“That’s what you get for marrying one of those freaks. The wog became so jealous of her Earthling husband that she exhausted him to death in the bedroom in a sad attempt to drive off any other female competition.” The boy sniffed before wiping his nose on his sleeve.
“That’s a poor simplification.”
A waitress interrupted the conversation.
“Can I fill the tea?”
The Kommissar slid his cup across the table towards her. “Please.”
“Bring me two more burgers and large fries,” the boy interjected.
“Will do.” She deftly filled the Kommissar’s cup before turning on her heels. Both Mason and the boy watched as she sashayed away.
“Anyhoo,” the boy continued, “a wog selling crank at the sorting plant tried to kill me.”
“That seems out of character from what I’ve been told about Gliesens.”
“Let me tell you my story, then you can be the judge. When I was at the call center, I worked four nights a week, midnight to morning, but the computer systems went down every night for maintenance: two hours, from three to five. I could do whatever I wanted, just couldn’t leave the building. I was alone in the entire building. There was a security guard, but the old bugger used to take off all the time. Sometimes, I would go down to the underground parking and throw a basketball around. It was pretty dull work.
“One night, I went out on the balcony to get some fresh air. The balcony was on the second floor, not too high up from the ground. It overlooked a public space with tables where you could eat your lunch and stuff like that. Well, that night, it was about four in the morning, and I noticed one of the wogs from the factory standing around by himself in the public space, so I decided to spy on him. He was acting real nervous, and I knew he was up to something. Sure enough, another wog shows up, but he isn’t wearing factory overalls like the first wog. I know they were trading crank for credits, so I decided to have fun with them.”
The boy hesitated while the waitress dropped off a plate with his order on it.
“Just as they’re getting ready to make the big exchange, I yelled out. The factory wog got scared and ran off, but the crank-dealing wog started swiveling his head around. I didn’t duck down fast enough, and he spotted me. He got mad. Angry mad. He started yelling that I was dead and that he was going to get me. Of course, like an idiot, I start making fun of him, but he starts climbing up the side of the wall using a venting pipe. It didn’t seem possible, but there he was, coming up after me.”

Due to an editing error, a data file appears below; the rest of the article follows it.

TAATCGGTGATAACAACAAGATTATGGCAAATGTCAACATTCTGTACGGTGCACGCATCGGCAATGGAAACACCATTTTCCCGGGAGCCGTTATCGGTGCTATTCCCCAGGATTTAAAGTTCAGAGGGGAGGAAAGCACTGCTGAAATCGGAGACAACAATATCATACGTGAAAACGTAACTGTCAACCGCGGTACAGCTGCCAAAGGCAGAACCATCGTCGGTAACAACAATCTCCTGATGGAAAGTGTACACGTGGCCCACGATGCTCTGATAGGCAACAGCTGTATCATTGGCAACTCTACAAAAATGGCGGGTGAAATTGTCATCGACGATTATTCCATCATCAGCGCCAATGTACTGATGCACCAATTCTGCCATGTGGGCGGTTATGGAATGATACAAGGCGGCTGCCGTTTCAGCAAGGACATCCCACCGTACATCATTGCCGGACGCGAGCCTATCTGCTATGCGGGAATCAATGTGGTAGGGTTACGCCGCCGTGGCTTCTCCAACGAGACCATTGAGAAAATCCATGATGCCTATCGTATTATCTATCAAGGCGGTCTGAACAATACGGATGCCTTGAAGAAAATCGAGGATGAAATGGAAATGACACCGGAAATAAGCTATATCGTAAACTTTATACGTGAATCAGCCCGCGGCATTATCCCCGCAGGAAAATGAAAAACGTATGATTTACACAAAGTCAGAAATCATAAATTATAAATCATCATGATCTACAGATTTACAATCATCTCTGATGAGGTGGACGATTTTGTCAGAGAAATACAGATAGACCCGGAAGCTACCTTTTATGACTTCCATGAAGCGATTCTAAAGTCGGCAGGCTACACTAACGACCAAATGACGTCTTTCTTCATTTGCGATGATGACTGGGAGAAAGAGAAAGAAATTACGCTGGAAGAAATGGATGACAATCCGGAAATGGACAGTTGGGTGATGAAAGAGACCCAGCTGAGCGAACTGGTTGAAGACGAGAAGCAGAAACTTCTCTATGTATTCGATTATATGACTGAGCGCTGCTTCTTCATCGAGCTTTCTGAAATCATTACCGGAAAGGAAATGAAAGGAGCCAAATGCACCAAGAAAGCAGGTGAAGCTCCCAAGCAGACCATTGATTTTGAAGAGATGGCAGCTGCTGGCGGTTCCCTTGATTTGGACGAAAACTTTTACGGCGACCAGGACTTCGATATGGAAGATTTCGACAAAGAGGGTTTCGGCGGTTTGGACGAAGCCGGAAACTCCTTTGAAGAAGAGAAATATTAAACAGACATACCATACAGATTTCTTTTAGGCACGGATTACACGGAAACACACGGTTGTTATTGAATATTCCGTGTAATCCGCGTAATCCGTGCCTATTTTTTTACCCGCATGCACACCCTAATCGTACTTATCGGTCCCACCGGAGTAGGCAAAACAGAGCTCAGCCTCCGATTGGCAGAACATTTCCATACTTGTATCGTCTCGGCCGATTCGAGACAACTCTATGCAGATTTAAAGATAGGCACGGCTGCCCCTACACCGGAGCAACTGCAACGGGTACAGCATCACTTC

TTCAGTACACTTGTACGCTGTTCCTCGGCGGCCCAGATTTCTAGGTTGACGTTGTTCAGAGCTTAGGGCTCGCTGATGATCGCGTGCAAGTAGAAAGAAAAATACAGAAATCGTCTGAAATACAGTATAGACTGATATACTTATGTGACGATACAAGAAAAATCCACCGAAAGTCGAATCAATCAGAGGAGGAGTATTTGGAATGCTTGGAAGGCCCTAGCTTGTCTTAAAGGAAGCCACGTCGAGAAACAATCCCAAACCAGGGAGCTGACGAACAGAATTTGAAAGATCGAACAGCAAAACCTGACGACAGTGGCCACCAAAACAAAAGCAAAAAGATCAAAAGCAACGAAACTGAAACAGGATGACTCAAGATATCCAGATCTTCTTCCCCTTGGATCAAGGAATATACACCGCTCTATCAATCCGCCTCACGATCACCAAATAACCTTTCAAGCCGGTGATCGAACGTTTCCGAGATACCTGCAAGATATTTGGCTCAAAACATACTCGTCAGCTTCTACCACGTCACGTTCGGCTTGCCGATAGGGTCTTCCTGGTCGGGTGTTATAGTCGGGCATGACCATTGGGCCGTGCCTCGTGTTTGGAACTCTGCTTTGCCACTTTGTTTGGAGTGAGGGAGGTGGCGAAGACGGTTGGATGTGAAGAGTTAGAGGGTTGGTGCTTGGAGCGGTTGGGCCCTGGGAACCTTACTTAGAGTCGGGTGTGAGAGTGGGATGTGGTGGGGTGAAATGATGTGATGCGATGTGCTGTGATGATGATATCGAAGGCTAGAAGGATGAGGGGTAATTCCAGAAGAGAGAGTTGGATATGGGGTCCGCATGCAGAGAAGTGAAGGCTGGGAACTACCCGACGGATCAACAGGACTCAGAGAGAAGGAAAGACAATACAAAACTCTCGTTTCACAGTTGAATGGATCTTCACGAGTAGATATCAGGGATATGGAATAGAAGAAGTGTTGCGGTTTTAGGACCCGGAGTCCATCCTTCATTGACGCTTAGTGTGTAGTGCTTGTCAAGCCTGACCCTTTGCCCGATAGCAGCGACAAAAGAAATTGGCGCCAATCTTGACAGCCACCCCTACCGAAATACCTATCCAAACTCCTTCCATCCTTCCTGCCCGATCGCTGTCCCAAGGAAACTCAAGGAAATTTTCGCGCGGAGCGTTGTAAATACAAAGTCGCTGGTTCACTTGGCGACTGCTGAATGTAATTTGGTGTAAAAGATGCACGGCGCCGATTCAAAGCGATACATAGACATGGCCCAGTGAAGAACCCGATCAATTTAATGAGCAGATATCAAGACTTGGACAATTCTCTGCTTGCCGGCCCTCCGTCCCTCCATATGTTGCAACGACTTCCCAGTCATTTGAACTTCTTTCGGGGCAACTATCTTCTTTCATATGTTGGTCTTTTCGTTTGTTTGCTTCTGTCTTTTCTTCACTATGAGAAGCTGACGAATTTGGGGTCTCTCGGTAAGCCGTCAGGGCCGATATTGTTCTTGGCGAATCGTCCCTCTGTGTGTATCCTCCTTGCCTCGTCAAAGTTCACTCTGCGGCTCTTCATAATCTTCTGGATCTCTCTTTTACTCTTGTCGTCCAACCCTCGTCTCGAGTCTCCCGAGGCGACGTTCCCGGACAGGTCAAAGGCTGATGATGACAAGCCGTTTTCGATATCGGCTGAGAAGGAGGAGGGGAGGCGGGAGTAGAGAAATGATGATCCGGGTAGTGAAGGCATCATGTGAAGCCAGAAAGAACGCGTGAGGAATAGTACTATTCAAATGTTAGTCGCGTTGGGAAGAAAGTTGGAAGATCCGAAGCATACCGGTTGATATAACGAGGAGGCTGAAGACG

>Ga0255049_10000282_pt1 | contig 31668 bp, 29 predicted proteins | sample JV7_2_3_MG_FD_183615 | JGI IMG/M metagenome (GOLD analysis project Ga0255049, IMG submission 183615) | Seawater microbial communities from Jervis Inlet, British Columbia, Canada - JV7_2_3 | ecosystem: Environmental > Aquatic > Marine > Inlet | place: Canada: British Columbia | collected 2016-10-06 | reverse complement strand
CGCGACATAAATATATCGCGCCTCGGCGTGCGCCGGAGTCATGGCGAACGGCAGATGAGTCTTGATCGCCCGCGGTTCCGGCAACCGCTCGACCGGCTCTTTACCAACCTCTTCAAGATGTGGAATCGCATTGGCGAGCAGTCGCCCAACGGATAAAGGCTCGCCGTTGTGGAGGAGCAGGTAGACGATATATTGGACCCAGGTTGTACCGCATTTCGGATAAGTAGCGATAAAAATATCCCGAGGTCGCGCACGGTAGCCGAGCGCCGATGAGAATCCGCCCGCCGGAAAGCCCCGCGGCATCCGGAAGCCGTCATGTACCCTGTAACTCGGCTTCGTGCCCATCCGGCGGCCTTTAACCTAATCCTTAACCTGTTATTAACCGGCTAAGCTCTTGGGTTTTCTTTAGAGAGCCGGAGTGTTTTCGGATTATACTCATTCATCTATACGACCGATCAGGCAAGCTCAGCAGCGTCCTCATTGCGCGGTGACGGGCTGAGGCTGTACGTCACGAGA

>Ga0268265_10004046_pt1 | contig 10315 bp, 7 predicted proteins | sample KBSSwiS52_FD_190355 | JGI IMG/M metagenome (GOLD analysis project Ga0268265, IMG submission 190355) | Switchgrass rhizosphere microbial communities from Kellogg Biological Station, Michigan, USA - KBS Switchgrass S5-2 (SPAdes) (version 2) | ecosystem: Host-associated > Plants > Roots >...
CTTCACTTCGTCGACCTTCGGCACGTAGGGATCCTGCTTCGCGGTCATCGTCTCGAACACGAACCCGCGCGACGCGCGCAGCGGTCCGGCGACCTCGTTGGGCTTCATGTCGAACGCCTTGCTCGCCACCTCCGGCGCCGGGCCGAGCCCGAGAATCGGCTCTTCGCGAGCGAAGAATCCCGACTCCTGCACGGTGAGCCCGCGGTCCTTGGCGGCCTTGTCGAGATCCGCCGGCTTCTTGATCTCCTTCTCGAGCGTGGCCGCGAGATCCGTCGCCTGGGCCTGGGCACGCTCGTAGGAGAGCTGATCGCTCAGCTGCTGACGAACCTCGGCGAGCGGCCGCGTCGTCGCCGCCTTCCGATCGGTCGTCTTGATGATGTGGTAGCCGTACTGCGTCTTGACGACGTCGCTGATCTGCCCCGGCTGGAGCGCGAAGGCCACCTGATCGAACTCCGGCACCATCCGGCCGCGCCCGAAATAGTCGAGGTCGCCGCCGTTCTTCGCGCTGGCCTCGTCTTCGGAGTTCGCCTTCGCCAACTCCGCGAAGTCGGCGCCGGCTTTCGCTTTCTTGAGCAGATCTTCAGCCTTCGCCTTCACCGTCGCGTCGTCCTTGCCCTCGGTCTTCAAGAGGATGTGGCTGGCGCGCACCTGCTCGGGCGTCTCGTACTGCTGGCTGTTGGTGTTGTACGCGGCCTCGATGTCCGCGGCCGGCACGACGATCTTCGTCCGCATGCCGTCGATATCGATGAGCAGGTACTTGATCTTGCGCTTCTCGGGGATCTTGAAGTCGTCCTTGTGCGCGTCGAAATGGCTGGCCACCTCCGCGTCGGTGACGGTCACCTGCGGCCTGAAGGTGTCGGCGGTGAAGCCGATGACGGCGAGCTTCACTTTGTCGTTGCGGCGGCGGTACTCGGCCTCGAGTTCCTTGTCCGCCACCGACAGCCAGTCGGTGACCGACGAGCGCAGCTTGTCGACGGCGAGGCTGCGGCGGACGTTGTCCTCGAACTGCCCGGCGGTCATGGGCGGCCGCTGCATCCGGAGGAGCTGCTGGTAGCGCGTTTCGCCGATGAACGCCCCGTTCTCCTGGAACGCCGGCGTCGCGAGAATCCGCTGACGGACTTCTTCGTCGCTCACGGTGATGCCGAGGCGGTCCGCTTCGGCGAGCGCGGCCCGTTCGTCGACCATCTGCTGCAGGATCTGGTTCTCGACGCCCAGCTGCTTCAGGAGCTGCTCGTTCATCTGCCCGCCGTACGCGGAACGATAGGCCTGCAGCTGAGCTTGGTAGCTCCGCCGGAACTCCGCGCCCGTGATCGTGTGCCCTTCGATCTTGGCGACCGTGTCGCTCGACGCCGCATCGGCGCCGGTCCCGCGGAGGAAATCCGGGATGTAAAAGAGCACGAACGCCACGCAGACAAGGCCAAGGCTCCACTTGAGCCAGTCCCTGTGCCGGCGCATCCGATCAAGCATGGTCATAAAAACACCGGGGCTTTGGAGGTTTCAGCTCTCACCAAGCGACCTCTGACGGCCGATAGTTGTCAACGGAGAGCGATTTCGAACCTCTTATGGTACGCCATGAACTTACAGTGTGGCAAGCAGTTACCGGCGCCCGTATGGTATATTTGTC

“You didn’t call the security guard?” The Kommissar asked.
“Nope, I waited till he climbed up and was level with the balcony, then I hit him with a chair. He fell straight down and split his noggin open.”
“That’s gross.” The Kommissar’s thoughts filled with a horrible mental image of the dead Gliesen.
“Anyway, I knew I was in trouble, so I ran down the stairs to where the wog landed. Once I was sure he was dead, I poked through his pockets and found almost six thousand credits. Smart guy that I am, I took them and ran. No more call center for me.”
“And yet, here you are ― homeless again,” the Kommissar said.
“I ran into some problems,” the boy answered.
“Six thousand credits should have lasted you longer than four years. You shouldn’t be living like you do ― hand to mouth.”
“Listen to you, the big man from the government. Guaranteed job security and a good wage. What did you say your report was all about?”
“I have to do a comprehensive survey of the colonies on Gliese, Kepler, and Tau Ceti E. Right now I’m reviewing the homeless problem, but later I’ll study the Gliesens.” And take one’s sack, he thought to himself.
“So you really don’t know much about the wogs do you?”
The Kommissar felt he had spent enough time on the boy and it was time to move on. He scooped up his handheld device and slipped it into a pocket. “I think I have what I need. Enjoy your food.”
He started to stand, intending to pay the bill at the front counter, but halted when the boy blurted out, “Did you notice our waitress is a wog or at least has some wog blood in her?”
The Kommissar slid back into his seat. He was ready to dismiss the boy’s comment as an attempt to get more credits out of him when the waitress returned and placed their bill on the table.
“Could you settle a bet? My friend says this restaurant has been around for a long time, but I’m sure it only opened a year ago. Who’s right? Me or my friend?”
“He is.” The waitress pointed at the boy.”
“Really, so you’re saying he’s right?”
“Guess you earned your burgers,” the Kommissar said to the boy. Then to the waitress said, “Oh, and is the men’s washroom to the left of the front counter or to the right?”